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Dave Dahl has a 'killer' African Art collection

Dave Dahl hopes his path to redemption inspires others

CLACKAMAS, Ore. (KOIN) -- Dave Dahl's life tells a tale about multiple second chances.

At another time, Dahl spent 15 years in-and-out of prison for drug offenses to robbery. There, he created a bread recipe, a creation that would make him a millionaire. Dave's Killer Bread, an organic multi-grain bread made here in the Portland-Metro Area, filled the pantries of homes across America. He was making the most out of his second chance -- that is until he would require another.

Discover African Art

In 2013, Dahl had a mental breakdown, going on a rampage that ended with him ramming 2 Washington County squad cars. Officers tased and beat him before he was apprehended.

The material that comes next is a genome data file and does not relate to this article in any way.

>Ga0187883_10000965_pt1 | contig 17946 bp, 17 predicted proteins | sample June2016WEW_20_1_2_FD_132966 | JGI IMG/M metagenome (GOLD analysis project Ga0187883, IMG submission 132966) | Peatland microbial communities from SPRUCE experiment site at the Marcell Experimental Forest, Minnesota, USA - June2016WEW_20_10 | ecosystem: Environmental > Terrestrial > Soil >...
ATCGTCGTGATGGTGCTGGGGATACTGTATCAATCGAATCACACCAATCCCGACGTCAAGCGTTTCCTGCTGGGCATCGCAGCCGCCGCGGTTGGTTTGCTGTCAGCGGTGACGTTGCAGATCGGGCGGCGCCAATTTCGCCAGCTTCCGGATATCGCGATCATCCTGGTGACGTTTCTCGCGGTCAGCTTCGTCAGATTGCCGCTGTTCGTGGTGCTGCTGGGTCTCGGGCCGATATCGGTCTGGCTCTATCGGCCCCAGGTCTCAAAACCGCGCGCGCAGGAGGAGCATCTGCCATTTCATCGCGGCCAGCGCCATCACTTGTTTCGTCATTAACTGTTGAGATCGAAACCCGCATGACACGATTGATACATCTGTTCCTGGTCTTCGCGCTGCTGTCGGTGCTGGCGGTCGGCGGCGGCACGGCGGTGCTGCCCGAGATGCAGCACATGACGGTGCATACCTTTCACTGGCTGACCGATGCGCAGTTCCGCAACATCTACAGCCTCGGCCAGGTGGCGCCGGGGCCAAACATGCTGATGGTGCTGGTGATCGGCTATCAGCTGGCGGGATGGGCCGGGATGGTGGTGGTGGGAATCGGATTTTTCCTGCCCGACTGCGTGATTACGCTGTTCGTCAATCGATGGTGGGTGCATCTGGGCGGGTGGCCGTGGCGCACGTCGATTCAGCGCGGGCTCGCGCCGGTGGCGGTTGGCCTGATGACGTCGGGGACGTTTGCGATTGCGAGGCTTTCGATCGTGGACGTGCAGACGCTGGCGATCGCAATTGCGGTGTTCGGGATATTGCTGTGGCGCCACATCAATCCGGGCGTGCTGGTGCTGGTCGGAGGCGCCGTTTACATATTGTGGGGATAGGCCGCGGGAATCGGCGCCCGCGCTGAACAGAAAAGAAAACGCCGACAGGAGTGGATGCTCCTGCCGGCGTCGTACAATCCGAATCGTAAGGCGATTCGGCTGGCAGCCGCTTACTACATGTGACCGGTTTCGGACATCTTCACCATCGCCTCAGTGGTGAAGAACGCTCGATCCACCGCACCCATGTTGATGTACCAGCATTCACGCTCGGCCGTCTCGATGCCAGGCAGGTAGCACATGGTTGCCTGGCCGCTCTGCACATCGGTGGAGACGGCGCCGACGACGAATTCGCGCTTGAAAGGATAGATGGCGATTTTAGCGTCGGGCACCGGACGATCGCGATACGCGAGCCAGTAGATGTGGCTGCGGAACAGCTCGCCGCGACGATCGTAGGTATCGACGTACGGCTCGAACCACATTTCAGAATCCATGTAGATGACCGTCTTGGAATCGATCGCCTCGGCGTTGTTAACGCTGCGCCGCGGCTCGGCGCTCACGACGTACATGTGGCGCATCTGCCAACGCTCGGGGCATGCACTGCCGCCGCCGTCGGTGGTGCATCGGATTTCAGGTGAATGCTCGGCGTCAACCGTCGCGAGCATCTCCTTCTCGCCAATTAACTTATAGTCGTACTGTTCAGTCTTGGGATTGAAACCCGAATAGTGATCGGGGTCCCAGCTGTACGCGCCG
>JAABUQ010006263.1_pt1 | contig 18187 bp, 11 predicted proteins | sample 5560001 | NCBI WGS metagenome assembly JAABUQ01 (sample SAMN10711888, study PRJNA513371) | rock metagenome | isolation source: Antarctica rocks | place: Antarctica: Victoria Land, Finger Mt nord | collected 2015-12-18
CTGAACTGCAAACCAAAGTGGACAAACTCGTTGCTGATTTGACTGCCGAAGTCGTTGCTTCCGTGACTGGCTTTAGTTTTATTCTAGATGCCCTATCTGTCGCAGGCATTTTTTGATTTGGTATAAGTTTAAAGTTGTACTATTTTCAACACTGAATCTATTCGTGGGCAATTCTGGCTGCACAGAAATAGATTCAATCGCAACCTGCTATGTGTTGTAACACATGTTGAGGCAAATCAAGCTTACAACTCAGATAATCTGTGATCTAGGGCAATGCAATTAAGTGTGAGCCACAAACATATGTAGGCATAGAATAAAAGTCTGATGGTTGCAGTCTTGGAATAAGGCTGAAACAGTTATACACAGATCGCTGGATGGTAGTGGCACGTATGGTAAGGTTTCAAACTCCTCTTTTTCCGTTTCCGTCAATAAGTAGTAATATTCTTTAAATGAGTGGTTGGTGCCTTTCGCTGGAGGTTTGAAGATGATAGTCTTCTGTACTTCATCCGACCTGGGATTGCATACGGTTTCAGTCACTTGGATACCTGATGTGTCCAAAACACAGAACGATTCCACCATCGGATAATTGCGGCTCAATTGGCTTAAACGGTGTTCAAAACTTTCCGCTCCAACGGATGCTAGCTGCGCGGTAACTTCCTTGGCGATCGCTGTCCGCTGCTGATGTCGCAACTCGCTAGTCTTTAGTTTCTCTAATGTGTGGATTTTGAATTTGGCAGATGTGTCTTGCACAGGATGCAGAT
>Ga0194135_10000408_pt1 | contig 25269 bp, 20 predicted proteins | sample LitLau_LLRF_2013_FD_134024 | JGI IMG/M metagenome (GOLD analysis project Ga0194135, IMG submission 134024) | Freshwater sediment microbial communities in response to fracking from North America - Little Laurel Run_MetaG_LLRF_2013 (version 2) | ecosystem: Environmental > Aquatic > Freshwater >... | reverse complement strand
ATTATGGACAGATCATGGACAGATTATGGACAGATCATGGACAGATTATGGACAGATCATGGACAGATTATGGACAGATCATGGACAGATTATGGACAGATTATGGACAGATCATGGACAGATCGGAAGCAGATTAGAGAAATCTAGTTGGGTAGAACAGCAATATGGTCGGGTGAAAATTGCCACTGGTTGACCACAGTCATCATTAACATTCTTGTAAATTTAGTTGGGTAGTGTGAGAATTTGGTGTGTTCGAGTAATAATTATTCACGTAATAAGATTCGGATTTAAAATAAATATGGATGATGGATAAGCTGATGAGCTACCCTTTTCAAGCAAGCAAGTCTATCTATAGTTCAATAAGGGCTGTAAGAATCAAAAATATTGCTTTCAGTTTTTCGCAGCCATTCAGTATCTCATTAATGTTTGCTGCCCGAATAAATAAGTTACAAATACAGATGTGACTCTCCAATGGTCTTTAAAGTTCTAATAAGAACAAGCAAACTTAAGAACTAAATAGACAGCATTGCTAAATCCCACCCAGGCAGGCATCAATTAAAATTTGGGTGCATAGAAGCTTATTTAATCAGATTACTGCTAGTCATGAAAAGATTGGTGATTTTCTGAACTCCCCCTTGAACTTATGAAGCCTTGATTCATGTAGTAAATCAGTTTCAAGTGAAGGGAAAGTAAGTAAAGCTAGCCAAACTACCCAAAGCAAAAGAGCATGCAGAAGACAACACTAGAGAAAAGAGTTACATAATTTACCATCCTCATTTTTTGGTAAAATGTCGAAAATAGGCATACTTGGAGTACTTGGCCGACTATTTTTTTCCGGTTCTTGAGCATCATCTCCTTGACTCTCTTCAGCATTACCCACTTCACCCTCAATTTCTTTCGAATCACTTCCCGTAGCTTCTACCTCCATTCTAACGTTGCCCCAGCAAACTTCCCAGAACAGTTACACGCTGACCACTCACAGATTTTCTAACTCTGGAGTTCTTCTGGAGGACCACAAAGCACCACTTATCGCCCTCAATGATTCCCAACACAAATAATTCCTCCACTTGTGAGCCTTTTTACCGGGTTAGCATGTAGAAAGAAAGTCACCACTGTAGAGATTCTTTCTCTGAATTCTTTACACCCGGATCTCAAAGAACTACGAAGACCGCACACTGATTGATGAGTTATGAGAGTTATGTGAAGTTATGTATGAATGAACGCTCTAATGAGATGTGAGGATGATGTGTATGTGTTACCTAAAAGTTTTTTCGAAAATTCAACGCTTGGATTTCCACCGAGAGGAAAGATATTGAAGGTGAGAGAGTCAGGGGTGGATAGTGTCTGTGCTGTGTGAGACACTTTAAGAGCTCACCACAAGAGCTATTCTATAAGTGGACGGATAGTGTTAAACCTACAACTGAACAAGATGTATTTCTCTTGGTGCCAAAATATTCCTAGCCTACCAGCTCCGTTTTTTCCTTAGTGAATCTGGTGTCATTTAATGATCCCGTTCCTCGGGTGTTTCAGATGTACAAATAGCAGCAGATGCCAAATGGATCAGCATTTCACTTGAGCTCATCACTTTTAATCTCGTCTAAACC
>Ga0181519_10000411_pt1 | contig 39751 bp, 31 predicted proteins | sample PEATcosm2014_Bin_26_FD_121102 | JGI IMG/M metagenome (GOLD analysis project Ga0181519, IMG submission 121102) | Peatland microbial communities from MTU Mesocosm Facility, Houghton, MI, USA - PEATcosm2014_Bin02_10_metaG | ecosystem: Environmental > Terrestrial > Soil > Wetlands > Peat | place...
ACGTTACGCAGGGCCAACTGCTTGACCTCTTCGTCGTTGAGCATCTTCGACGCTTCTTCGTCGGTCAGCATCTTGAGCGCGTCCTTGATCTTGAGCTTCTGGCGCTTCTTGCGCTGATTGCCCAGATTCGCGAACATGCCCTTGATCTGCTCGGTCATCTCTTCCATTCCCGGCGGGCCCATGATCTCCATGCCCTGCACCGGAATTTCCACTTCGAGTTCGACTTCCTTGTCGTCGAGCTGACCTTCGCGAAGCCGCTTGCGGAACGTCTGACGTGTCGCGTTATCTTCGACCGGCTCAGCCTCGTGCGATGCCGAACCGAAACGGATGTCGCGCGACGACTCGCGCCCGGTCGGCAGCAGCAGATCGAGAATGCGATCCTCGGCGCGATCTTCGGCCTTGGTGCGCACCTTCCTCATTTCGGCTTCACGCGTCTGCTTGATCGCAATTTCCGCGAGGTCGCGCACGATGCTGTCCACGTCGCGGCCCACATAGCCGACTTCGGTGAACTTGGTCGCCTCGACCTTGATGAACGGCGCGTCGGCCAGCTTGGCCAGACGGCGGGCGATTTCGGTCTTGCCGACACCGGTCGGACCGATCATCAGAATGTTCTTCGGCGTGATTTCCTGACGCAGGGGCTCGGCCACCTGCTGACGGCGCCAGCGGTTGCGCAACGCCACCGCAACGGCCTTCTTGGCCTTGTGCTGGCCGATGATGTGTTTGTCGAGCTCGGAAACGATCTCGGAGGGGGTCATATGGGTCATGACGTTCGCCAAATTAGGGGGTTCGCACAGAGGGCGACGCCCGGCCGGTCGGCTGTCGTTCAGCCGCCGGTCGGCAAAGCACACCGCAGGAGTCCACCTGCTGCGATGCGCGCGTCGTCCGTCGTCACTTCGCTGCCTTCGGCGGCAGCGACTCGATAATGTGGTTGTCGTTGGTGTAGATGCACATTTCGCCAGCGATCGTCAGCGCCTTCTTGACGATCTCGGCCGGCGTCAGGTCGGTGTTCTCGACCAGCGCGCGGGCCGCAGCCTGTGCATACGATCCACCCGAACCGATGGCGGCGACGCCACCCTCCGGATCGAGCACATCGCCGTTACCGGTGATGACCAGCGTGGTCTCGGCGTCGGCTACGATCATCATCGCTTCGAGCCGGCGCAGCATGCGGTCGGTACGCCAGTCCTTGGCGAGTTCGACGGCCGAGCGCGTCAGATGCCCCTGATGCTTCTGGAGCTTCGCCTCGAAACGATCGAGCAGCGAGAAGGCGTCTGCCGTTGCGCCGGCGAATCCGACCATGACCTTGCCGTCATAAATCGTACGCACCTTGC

"It's a mental crisis that happened here," his attorney at the time, Stephen Houze, said. "It's very apparent."

Dahl was granted a conditional release -- another second chance. And with it, he found a new passion.

Three years ago, Dave said he was at a downtown McMenamin's when he found inspiration.

"I saw this huge mask ... and I was blown away by that carving," Dahl said.

Then, after Dave's Killer Bread sold for $275 million in 2015, Dahl followed his passion, buying a piece of African art. One turned into hundreds; hundreds grew into thousands; thousands became one of the largest African art collection on the west coast.

"There's a lot of passion that goes into these pieces," Dahl said while standing in the collection's massive warehouse in Clackamas. "And I feel it."

Finding a new passion helped Dahl's path to redemption.

"It helped me forget about the mistakes I've made, and just get focused on things that are outside of me," Dahl said.

Dahl said proceeds from the pieces he sells help buy grain for villagers in Africa while also supporting Portland's Central City Concern.

Dahl's story is still being written, here in the place where we live. And though it's had its breakdowns, he's living life for the better, following his latest passion.

"You know, everybody wants a better life," Dahl said, "and they can benefit from knowing my story."


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